Home » Php » php – What would you recommend for a high traffic ajax intensive website?

php – What would you recommend for a high traffic ajax intensive website?

Posted by: admin July 12, 2020 Leave a comment


For a website like reddit with lots of up/down votes and lots of comments per topic what should I go with?

Lighttpd/Php or Lighttpd/CherryPy/Genshi/SQLAlchemy?

and for database what would scale better / be fastest MySQL ( 4.1 or 5 ? ) or PostgreSQL?

How to&Answers:

I can’t speak to the MySQL/PostgreSQL question as I have limited experience with Postgres, but my Masters research project was about high-performance websites with CherryPy, and I don’t think you’ll be disappointed if you use CherryPy for your site. It can easily scale to thousands of simultaneous users on commodity hardware.

Of course, the same could be said for PHP, and I don’t know of any reasonable benchmarks comparing PHP and CherryPy performance. But if you were wondering whether CherryPy can handle a high-traffic site with a huge number of requests per second, the answer is definitely yes.


The ideal setup would be close to this:


In short, nginx is a fast and light webserver/front-proxy with a unique module that let’s it fetch data directly from memcached‘s RAM store, without hitting the disk, or any dynamic webapp. Of course, if the request’s URL wasn’t already cached (or if it has expired), the request proceeds to the webapp as usual. The genius part is that when the webapp has generated the response, a copy of it goes to memcached, ready to be reused.

All this is perfectly applicable not only to webpages, but to AJAX query/responses.

in the article the ‘back’ servers are http, and specifically talk about mongrel. It would be even better if the back were FastCGI and other (faster?) framework; but it’s a lot less critical, since the nginx/memcached team absorb the biggest part of the load.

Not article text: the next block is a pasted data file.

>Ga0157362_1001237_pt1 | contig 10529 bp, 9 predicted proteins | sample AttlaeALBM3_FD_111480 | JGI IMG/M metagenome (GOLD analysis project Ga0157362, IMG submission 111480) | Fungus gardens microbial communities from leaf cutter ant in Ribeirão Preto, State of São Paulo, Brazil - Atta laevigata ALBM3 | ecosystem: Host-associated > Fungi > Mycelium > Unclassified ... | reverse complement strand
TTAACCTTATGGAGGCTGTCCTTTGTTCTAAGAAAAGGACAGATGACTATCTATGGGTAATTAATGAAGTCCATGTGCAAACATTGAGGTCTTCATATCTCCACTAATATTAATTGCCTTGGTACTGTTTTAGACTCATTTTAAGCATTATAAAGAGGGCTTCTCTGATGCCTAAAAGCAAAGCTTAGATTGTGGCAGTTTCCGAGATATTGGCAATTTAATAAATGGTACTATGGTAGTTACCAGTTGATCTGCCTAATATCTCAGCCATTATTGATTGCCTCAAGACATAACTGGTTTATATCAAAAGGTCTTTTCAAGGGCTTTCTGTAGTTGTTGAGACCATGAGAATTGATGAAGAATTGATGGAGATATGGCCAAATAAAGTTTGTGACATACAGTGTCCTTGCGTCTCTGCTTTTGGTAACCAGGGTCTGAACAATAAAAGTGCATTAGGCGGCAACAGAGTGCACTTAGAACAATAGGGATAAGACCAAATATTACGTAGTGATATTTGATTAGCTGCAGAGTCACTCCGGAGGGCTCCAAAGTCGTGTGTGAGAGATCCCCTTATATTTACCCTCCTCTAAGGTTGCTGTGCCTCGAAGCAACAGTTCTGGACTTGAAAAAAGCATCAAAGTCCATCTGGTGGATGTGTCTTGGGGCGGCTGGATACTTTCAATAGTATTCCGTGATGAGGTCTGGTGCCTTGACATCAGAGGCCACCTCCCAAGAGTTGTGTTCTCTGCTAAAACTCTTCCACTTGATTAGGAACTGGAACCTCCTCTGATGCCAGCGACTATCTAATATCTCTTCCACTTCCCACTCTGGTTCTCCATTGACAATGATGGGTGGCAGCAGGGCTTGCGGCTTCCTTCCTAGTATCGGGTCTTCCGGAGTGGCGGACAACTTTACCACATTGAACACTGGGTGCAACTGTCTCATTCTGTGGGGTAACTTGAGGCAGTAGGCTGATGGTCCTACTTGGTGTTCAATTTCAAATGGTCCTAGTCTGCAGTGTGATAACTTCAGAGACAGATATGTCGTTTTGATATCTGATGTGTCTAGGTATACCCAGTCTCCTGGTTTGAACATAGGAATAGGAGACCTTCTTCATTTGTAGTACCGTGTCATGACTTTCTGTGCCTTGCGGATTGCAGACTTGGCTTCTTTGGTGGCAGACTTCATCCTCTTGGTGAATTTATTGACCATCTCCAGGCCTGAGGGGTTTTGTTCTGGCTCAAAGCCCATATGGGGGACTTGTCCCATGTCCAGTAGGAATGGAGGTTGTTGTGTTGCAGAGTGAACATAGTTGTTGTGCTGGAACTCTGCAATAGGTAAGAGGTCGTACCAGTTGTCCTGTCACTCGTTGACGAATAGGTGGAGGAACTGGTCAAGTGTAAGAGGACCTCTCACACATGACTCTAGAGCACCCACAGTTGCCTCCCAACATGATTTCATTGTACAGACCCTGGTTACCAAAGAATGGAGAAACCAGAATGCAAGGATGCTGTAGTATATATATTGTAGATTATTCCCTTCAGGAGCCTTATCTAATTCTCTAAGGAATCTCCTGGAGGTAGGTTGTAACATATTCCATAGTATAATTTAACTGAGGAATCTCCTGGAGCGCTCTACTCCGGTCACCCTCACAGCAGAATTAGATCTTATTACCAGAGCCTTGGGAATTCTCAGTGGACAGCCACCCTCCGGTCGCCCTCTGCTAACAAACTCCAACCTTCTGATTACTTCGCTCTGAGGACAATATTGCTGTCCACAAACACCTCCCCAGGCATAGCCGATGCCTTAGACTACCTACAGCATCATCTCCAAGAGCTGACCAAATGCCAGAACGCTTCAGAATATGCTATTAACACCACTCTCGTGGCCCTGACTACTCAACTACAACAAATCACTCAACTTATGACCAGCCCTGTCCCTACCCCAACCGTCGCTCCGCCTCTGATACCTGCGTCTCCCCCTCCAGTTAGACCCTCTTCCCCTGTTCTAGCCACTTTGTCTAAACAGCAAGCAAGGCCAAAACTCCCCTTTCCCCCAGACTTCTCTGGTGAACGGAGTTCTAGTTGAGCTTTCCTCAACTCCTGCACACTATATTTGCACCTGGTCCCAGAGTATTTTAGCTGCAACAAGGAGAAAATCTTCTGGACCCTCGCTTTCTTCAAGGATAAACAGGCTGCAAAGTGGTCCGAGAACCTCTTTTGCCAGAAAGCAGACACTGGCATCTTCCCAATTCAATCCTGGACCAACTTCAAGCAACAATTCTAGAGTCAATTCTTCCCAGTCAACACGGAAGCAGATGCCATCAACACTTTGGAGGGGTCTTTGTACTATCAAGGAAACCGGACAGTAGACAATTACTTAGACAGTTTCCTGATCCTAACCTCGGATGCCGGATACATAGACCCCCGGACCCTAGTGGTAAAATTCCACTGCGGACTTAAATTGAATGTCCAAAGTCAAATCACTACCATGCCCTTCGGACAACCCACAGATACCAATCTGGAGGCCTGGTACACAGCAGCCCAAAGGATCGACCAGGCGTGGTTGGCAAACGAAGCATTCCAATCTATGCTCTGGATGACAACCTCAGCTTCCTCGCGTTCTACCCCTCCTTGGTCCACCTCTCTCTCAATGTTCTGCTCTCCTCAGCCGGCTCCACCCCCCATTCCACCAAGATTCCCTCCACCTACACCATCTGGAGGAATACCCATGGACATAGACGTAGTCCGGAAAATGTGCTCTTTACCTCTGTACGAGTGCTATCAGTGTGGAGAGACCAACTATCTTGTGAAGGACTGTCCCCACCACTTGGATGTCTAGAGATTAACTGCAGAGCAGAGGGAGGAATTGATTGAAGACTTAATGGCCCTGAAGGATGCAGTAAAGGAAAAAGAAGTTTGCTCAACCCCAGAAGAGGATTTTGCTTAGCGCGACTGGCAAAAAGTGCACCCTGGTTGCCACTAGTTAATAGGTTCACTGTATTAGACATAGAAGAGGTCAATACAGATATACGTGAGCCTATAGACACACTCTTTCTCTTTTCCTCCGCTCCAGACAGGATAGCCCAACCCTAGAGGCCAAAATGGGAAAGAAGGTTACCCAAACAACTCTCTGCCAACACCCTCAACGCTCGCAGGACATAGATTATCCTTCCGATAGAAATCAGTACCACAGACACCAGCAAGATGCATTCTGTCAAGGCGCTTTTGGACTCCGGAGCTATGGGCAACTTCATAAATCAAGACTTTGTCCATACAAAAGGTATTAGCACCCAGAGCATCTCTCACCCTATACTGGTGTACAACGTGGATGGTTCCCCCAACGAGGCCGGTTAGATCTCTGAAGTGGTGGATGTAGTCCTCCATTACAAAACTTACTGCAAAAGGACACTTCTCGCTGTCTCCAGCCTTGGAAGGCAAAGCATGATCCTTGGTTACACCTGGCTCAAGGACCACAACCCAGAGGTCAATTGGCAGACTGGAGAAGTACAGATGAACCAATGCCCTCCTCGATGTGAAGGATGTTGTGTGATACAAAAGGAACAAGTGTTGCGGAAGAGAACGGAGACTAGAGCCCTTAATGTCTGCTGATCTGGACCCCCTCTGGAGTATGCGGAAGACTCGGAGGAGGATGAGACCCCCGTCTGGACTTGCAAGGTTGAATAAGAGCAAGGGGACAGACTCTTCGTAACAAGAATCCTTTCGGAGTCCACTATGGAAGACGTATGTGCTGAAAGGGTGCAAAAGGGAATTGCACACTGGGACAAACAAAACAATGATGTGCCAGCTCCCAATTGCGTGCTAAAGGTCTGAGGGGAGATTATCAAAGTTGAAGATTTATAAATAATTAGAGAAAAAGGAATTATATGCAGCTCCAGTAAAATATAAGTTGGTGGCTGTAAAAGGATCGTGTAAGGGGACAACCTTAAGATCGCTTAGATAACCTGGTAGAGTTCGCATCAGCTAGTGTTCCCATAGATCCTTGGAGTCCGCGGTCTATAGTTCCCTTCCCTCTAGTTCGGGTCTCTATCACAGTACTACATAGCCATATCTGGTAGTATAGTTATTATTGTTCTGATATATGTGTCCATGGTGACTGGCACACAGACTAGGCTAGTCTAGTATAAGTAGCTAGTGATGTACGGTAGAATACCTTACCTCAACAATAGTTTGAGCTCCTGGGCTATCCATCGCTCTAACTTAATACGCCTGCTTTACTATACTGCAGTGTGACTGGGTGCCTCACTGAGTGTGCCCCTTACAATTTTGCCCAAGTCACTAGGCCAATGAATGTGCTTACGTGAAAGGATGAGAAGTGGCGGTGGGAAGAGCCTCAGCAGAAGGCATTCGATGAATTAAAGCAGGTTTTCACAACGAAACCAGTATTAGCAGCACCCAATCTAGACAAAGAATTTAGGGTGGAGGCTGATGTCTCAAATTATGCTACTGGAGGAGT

note that if your url scheme for the AJAX traffic is well designed (REST is best, IMHO), you can put most of the DB right in memcached, and any POST (which WILL pass to the app) can preemptively update the cache.


On the DB question, I’d say PostgreSQL scales better and has better data integrity than MySQL. For a small site MySQL might be faster, but from what I’ve heard it slows significantly as the size of the database grows. (Note: I’ve never used MySQL for a large database, so you should probably get a second opinion about its scalability.) But PostgreSQL definitely scales well, and would be a good choice for a high traffic site.


Going to need more data. Jeff had a few articles on the same problems and the answer was to wait till you hit a performance issue.

to start with – who is hosting and what do they have available ? what’s your in house talent skill sets ? Are you going to be hiring an outside firm ? what do they recommend ? brand new project w/ a team willing to learn a new framework ?

2nd thing is to do some mockups – how is the interface going to work. what data does it need to load and persist ? the idea is to keep your traffic between the web and db side down. e.g. no chatty pages with lots of queries. etc.

Once you have a better idea of the data requirements and flow – then work on the database design. there are plenty of rules to follow but one of the better ones is to follow normalization rules (yea i’m a db guy why ?)

Now you have a couple of pages build – run your tests. are you having a problem ? Yes, now look at what is it. Page serving or db pulls ? Measure then pick a course of action.


I would go with nginx + php + xcache + postgresql